Ahmad conducted interviews with early migrants to London from the 1960s, the “old school,” as well as “freshies” who arrived in the 1990s and early 2000s, and men who ended up in Northern Italy, having arrived there around the turn of the century. While the earlier generation generally came on work permits, the younger generation came to London mainly on student visas and stayed on; migrants to Italy largely entered the country illegally. The book is based on 56 interviews for which Ahmad provides a tabular overview including origin, profession, education and marital status.
Conspicuously, the only five women interviewed were of the “old school” and came to Britain for marriage. Ahmad admits that his focus on men was due to easier access. However, it also represents the fact that nearly all Pakistani migrants, especially those illegally reaching Europe, are indeed men. During the last year, among hundreds of Pakistani men who reached Austria illegally, I heard of just one woman who came with her children.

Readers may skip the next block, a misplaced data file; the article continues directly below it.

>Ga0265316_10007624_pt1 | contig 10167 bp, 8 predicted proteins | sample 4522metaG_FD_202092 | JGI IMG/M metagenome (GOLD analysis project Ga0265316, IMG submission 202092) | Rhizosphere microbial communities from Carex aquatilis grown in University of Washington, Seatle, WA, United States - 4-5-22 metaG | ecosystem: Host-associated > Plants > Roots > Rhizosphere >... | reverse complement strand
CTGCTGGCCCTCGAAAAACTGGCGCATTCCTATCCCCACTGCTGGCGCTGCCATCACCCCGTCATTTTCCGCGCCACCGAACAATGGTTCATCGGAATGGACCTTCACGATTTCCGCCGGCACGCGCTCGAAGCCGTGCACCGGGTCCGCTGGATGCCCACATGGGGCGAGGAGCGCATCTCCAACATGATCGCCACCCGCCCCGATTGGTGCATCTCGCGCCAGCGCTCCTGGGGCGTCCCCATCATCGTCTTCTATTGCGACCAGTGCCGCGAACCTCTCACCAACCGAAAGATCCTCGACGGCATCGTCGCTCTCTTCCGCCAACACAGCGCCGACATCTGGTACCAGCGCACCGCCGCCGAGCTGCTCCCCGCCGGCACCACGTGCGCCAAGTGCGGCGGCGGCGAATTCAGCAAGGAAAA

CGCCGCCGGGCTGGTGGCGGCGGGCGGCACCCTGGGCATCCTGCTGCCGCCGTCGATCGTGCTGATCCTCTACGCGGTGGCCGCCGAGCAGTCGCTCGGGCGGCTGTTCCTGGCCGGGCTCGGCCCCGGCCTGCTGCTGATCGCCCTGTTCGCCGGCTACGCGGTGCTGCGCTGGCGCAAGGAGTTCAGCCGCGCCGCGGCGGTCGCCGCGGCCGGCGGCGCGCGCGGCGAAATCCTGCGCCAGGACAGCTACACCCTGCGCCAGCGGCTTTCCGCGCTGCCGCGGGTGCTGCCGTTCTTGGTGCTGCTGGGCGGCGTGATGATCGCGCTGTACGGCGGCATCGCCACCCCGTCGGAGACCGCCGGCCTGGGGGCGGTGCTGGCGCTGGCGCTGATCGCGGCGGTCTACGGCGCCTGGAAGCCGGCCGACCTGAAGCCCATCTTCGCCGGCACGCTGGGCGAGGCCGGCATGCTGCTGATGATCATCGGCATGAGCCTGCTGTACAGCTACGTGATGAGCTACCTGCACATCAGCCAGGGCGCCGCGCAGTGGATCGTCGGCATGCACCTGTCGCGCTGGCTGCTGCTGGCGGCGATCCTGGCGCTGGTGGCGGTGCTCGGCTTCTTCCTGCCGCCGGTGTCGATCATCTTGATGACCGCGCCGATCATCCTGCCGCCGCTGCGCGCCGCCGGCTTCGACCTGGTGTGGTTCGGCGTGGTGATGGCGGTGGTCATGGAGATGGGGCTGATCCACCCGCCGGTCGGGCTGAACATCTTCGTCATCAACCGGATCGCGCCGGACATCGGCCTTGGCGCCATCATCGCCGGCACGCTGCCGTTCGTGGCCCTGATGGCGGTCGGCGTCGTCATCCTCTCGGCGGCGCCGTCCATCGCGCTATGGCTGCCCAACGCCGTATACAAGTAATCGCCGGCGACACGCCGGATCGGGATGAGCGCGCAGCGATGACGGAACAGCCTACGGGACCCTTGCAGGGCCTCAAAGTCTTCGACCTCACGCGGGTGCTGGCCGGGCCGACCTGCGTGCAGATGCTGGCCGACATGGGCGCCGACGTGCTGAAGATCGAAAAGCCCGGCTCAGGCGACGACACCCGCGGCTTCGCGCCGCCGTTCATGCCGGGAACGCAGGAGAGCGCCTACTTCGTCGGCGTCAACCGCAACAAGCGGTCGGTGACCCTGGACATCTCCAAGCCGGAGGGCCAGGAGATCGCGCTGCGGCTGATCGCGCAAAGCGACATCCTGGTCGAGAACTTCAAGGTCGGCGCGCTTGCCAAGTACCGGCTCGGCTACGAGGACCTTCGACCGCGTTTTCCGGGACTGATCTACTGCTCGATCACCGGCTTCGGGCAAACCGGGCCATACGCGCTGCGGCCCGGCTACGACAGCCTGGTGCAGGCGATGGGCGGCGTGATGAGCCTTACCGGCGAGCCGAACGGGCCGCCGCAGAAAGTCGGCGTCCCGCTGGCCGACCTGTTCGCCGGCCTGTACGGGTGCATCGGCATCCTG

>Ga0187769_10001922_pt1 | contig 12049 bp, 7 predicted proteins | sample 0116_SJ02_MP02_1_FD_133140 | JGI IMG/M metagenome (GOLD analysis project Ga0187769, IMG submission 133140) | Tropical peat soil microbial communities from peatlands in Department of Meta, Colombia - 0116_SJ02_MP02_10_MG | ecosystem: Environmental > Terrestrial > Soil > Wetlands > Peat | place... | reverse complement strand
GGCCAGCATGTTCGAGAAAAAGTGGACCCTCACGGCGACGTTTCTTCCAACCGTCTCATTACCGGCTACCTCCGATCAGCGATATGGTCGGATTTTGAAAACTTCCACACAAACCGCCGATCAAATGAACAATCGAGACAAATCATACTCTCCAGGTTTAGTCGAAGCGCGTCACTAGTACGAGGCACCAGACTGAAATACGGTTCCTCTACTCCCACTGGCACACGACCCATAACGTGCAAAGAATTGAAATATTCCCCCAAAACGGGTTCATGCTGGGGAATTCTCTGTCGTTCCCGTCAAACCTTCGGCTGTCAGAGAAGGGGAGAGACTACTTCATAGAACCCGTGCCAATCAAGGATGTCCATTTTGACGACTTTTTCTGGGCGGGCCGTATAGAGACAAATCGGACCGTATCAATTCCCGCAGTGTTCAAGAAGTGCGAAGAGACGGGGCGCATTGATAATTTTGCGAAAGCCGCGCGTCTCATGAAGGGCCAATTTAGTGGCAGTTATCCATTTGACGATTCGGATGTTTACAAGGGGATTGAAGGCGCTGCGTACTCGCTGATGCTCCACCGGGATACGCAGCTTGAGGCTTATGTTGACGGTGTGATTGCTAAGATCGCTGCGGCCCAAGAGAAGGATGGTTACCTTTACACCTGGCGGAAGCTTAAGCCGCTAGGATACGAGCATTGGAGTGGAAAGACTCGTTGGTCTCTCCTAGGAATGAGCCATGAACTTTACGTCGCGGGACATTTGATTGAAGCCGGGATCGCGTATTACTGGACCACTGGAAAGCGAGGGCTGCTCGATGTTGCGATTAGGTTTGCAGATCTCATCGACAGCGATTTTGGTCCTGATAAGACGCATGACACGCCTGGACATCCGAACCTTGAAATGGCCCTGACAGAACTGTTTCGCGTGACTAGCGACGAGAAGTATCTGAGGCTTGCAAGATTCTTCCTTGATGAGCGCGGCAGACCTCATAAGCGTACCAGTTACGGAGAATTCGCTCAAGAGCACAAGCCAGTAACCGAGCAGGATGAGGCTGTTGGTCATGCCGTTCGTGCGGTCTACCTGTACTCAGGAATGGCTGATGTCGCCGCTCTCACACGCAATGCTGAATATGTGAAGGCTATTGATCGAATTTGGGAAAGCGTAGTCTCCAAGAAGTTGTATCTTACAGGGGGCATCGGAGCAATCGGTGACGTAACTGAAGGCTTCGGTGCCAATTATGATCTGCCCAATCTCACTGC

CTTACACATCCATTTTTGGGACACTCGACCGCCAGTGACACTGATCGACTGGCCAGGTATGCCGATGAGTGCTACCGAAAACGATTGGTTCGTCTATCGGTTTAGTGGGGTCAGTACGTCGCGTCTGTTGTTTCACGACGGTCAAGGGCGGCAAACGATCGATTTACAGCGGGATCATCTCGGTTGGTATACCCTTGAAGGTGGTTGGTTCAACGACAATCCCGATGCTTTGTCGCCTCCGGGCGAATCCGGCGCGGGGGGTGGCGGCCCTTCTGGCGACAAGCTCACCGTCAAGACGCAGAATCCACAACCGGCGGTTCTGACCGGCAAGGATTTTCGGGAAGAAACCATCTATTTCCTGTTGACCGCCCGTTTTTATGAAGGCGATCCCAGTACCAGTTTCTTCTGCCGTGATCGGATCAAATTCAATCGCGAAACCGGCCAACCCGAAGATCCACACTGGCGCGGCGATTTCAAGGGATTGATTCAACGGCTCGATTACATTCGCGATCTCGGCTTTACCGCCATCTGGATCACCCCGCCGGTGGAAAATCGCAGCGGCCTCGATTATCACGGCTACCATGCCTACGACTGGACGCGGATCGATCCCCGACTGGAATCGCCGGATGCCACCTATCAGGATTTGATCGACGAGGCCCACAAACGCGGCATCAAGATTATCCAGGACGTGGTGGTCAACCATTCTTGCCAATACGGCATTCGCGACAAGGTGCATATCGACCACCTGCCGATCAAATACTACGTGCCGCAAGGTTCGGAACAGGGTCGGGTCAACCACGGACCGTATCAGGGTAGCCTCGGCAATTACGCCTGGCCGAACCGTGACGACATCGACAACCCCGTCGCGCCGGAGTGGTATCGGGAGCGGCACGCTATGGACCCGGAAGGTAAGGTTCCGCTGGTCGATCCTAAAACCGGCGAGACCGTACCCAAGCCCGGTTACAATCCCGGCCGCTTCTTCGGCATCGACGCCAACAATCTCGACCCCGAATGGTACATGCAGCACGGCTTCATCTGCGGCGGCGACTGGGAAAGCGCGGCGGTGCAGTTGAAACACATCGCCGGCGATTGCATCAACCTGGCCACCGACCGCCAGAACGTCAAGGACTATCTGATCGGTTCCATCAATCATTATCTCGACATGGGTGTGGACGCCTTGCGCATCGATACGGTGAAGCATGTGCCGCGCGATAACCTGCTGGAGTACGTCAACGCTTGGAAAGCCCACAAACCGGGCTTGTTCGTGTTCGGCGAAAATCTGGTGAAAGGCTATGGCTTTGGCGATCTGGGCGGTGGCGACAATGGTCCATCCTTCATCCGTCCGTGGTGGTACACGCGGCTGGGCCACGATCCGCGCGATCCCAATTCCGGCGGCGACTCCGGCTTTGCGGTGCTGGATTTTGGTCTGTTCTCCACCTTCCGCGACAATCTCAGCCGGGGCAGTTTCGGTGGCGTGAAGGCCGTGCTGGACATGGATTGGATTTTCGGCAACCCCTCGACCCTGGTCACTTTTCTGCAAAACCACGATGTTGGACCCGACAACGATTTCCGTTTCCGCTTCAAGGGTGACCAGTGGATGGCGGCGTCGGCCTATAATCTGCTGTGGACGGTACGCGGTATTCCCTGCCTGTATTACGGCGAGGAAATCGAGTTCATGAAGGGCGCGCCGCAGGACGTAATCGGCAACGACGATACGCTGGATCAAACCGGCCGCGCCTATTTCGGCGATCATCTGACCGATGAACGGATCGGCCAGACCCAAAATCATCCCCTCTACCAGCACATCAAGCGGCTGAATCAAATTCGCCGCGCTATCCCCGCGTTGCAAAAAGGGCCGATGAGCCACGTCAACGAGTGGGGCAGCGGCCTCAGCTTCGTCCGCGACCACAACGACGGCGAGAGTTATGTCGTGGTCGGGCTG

This leaves Ahmad the space to look at responses in detail rather than packing them into simple statistics. These range from the desire to see the world — or “seeing what is behind the purdah,” as one respondent puts it — to the urge to leave the competitive shaadi market at home and parental control in general. “The professed desire to experience ‘freedom’ here aligns migration with subversion and the assertion of one’s youthful, generational identity,” writes Ahmad. “The decision to migrate is made, as with the old-timers, by and amongst a male community of friends, not by the household. The latter, if anything, is perceived as standing in the way of the individual’s life designs.”